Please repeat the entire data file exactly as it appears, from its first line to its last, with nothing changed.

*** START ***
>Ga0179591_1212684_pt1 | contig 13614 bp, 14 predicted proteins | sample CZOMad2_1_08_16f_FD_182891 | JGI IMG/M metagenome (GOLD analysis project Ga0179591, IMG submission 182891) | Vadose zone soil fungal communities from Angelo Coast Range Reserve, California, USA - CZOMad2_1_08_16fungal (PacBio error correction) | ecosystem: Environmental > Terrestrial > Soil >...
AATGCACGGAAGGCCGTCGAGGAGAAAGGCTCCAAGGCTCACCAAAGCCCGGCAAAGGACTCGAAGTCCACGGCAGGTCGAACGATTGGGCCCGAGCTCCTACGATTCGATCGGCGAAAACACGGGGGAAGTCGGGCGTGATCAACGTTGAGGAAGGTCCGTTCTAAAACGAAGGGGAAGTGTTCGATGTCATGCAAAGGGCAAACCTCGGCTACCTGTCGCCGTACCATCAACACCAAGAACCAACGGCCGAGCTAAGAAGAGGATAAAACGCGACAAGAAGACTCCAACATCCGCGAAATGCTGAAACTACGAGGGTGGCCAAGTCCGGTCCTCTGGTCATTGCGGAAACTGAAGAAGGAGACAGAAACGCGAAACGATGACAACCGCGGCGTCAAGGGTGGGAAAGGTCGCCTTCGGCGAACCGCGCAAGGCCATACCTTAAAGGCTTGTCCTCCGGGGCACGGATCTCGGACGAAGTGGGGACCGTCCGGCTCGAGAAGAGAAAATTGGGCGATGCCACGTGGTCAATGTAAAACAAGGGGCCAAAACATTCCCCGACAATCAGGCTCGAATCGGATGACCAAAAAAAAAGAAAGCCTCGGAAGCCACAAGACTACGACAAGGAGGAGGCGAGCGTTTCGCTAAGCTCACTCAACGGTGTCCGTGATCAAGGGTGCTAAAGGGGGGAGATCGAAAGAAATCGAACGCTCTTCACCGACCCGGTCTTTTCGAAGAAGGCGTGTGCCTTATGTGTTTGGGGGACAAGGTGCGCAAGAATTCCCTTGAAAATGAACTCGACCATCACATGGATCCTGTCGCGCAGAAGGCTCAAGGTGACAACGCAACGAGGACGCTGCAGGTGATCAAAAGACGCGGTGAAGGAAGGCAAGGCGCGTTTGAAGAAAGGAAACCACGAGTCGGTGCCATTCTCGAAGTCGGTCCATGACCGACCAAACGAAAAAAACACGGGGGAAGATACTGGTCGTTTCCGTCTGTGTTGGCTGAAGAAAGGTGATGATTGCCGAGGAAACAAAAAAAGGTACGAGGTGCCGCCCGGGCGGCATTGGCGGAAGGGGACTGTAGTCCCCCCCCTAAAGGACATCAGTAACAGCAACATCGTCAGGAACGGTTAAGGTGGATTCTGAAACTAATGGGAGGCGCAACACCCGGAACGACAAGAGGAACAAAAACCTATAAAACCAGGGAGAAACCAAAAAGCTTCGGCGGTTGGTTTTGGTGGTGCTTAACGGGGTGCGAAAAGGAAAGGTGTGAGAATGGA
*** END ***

>Ga0179591_1212684_pt1 | contig 13614 bp, 14 predicted proteins | sample CZOMad2_1_08_16f_FD_182891 | JGI IMG/M metagenome (GOLD analysis project Ga0179591, IMG submission 182891) | Vadose zone soil fungal communities from Angelo Coast Range Reserve, California, USA - CZOMad2_1_08_16fungal (PacBio error correction) | ecosystem: Environmental > Terrestrial > Soil >...
AATGCACGGAAGGCCGTCGAGGAGAAAGGCTCCAAGGCTCACCAAAGCCCGGCAAAGGACTCGAAGTCCACGGCAGGTCGAACGATTGGGCCCGAGCTCCTACGATTCGATCGGCGAAAACACGGGGGAAGTCGGGCGTGATCAACGTTGAGGAAGGTCCGTTCTAAAACGAAGGGGAAGTGTTCGATGTCATGCAAAGGGCAAACCTCGGCTACCTGTCGCCGTACCATCAACACCAAGAACCAACGGCCGAGCTAAGAAGAGGATAAAACGCGACAAGAAGACTCCAACATCCGCGAAATGCTGAAACTACGAGGGTGGCCAAGTCCGGTCCTCTGGTCATTGCGGAAACTGAAGAAGGAGACAGAAACGCGAAACGATGACAACCGCGGCGTCAAGGGTGGGAAAGGTCGCCTTCGGCGAACCGCGCAAGGCCATACCTTAAAGGCTTGTCCTCCGGGGCACGGATCTCGGACGAAGTGGGGACCGTCCGGCTCGAGAAGAGAAAATTGGGCGATGCCACGTGGTCAATGTAAAACAAGGGGCCAAAACATTCCCCGACAATCAGGCTCGAATCGGATGACCAAAAAAAAAGAAAGCCTCGGAAGCCACAAGACTACGACAAGGAGGAGGCGAGCGTTTCGCTAAGCTCACTCAACGGTGTCCGTGATCAAGGGTGCTAAAGGGGGGAGATCGAAAGAAATCGAACGCTCTTCACCGACCCGGTCTTTTCGAAGAAGGCGTGTGCCTTATGTGTTTGGGGGACAAGGTGCGCAAGAATTCCCTTGAAAATGAACTCGACCATCACATGGATCCTGTCGCGCAGAAGGCTCAAGGTGACAACGCAACGAGGACGCTGCAGGTGATCAAAAGACGCGGTGAAGGAAGGCAAGGCGCGTTTGAAGAAAGGAAACCACGAGTCGGTGCCATTCTCGAAGTCGGTCCATGACCGACCAAACGAAAAAAACACGGGGGAAGATACTGGTCGTTTCCGTCTGTGTTGGCTGAAGAAAGGTGATGATTGCCGAGGAAACAAAAAAAGGTACGAGGTGCCGCCCGGGCGGCATTGGCGGAAGGGGACTGTAGTCCCCCCCCTAAAGGACATCAGTAACAGCAACATCGTCAGGAACGGTTAAGGTGGATTCTGAAACTAATGGGAGGCGCAACACCCGGAACGACAAGAGGAACAAAAACCTATAAAACCAGGGAGAAACCAAAAAGCTTCGGCGGTTGGTTTTGGTGGTGCTTAACGGGGTGCGAAAAGGAAAGGTGTGAGAATGGA